In a few weeks we, as Americans, will once again be able to exercise our right to vote. As Catholics, we should see our individual votes as opportunities to express ourselves and make a difference for good in our nation. Over the course of the next couple of weeks it will be good to re-visit the basic principles we should keep in mind in our voting.
When we vote for a person we should know what that person stands for. A simple call to a candidate’s campaign office can get answers. If the person already holds elected office he has a voting record that can be easily checked online.
Also, we should not be afraid to disqualify a candidate from our votes. Suppose a candidate says that he supports terrorism and/or the killing of Jews. Would you say that you disagree with him, but then ask what his health-care plan was? Don’t think so. So it is with abortion and embryonic stem-cell research. Any candidate who says some people do not have a right to life has disqualified himself or herself from public office.
Traditionally, American politics was about different policies or ways to achieve goods in our society. The principles of the candidates were basically the same, but they differed as how to go about achieving the principles. For example, a principle would be that crime is bad and people deserve to be protected from it. The policies would be the different candidates’ methods as how best to fight crime. However, when a policy dispute between candidates involves whether people deserve protection from crime in the first place, the policy IS the principle. The argument is no longer merely about legitimate differences as how to go about achieving the same good. The argument becomes a difference of the good even being a good, i.e. people deserve protection from crime. There are such ‘policy’ disputes nowadays that are actually disputes over principle:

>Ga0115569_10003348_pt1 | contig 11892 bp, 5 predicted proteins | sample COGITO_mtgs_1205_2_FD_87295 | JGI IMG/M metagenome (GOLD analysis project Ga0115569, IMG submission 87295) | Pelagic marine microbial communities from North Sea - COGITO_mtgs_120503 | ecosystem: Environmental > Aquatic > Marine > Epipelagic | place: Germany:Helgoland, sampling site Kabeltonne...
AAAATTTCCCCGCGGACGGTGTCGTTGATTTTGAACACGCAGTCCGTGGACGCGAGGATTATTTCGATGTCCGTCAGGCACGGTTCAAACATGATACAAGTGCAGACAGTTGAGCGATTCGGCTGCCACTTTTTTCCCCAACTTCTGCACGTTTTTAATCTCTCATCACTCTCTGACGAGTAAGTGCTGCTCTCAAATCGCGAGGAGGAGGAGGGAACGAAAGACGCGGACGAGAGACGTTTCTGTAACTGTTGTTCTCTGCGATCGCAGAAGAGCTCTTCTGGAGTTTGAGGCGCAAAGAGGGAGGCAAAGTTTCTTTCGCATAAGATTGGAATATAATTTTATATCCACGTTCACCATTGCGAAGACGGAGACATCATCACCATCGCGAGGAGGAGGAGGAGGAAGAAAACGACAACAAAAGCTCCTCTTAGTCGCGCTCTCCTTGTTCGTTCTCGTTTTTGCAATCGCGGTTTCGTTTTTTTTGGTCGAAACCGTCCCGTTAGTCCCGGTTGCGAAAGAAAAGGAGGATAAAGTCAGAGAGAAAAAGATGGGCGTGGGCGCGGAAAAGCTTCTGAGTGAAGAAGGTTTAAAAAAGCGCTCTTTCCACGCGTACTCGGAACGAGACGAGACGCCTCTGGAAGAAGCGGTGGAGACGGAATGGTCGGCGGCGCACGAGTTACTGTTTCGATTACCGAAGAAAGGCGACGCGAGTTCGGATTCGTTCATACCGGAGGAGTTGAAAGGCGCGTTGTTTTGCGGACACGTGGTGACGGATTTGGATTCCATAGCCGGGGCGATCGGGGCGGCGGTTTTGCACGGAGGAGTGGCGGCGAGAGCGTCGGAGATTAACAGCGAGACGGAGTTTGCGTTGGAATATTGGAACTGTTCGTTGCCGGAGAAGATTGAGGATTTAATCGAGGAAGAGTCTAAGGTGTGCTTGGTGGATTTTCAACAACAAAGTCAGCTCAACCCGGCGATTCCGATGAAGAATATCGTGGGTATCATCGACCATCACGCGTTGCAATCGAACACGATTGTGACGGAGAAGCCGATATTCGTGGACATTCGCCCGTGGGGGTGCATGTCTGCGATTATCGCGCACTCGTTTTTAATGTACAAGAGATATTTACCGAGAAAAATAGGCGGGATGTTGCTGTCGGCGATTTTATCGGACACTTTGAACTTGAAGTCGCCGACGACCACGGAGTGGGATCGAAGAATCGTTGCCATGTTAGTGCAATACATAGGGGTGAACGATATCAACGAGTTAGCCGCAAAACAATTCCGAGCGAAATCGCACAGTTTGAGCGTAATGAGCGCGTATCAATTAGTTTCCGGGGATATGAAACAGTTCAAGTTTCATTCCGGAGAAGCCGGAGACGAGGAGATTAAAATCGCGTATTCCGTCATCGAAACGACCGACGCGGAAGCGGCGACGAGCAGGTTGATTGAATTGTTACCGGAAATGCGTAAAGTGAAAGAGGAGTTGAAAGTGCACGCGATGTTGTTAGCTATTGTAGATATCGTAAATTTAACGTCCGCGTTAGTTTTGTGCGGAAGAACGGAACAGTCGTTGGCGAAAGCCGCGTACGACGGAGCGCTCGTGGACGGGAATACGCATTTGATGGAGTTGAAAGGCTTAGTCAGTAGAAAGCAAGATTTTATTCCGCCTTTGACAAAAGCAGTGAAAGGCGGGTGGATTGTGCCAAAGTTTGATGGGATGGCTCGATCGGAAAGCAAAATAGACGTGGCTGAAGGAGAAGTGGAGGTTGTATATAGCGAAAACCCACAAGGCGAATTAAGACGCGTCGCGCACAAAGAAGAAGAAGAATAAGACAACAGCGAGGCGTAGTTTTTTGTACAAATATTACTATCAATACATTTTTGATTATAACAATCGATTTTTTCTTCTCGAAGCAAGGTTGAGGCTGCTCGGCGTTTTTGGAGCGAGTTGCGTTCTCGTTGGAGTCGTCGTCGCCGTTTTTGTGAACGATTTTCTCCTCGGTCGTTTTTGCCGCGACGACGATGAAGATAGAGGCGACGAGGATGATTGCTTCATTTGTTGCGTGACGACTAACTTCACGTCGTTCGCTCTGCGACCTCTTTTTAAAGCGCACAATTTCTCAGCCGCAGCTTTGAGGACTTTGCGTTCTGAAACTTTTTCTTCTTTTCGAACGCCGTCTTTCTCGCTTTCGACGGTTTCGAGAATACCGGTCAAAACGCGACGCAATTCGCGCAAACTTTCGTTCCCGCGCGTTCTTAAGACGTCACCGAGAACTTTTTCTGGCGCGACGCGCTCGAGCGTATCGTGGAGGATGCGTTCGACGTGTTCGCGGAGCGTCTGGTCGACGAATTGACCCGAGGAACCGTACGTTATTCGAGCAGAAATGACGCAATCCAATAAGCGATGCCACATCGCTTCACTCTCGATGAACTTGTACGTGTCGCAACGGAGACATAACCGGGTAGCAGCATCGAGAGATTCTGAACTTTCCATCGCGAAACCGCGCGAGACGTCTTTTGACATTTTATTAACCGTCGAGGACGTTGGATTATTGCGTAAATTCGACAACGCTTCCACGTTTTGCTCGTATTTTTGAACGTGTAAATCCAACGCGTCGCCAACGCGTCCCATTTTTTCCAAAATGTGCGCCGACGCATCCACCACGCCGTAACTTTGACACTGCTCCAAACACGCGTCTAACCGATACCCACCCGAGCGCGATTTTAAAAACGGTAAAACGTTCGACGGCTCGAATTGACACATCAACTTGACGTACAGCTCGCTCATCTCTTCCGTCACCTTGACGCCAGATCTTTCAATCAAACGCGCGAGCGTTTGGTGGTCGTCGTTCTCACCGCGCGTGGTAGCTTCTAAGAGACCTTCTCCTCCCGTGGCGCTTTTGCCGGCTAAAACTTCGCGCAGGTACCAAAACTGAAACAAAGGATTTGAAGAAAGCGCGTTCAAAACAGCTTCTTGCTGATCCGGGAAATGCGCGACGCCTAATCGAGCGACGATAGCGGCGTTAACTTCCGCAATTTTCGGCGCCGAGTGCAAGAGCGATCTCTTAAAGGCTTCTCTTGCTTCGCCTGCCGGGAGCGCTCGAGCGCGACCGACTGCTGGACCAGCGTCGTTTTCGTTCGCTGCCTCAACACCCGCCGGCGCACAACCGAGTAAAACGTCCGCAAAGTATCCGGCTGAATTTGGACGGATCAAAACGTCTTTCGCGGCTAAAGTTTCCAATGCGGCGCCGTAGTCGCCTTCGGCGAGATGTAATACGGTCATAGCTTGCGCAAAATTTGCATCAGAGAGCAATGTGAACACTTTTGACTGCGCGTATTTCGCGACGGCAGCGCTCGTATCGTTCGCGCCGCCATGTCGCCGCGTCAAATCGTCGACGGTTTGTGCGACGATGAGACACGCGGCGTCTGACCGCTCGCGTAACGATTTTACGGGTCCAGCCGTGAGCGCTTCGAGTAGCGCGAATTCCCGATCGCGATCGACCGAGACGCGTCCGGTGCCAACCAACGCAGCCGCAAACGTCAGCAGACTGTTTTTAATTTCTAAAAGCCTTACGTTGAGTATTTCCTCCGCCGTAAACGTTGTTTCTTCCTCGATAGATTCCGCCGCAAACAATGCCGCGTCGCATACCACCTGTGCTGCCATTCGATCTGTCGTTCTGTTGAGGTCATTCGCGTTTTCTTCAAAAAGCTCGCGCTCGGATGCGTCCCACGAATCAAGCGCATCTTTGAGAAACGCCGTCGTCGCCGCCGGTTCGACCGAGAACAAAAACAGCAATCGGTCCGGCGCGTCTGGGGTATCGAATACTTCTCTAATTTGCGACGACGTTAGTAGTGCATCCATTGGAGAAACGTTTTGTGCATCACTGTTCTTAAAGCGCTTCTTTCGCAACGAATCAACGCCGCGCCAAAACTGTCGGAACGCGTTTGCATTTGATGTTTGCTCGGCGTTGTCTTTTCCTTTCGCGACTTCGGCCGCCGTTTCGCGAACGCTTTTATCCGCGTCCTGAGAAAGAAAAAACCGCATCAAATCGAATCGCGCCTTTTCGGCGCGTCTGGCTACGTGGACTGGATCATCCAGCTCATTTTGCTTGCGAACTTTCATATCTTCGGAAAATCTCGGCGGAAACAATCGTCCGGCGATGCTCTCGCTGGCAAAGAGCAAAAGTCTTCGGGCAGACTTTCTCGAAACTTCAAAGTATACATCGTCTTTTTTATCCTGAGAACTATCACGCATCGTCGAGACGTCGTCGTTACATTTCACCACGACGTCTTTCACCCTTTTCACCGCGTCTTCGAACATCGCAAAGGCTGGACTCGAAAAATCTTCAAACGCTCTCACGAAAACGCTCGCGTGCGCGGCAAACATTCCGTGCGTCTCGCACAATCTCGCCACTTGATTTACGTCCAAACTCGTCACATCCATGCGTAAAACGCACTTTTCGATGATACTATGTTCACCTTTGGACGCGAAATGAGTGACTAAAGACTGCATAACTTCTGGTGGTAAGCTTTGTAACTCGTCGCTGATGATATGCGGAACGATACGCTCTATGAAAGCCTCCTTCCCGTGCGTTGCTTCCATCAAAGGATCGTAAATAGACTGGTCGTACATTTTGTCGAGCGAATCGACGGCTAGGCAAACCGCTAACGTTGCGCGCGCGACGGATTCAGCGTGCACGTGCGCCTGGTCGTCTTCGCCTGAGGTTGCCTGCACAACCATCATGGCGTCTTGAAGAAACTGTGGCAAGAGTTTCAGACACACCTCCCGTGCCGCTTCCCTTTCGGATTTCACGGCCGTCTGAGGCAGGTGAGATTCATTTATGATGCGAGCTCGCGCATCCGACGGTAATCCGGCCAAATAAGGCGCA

1. Killing the tiniest humans through destructive embryonic stem-cell research, abortion and partial-birth abortion.
2. Killing the disabled and promoting euthanasia and assisted suicide.
3. Denying religious freedom, such as the freedom of doctors, and many others to refrain from actions they hold to be immoral.
4. Denying the nature of marriage as between one man and one woman; the dignity of the human person made male and female by God.
5. Denying the right to self-government, when candidates view judges and courts as lawmakers, rather than the people, acting through their duly elected legislators. (Our founding fathers were clear that the legislative branch of government would make law and the judicial branch of government would interpret the law – not change it.)
Candidates who support these ‘policies’ actually oppose fundamental principles of American democracy. Furthermore, candidates who support the first five ‘policies’ oppose fundamental principles of morality. By so doing, such candidates disqualify themselves from our votes.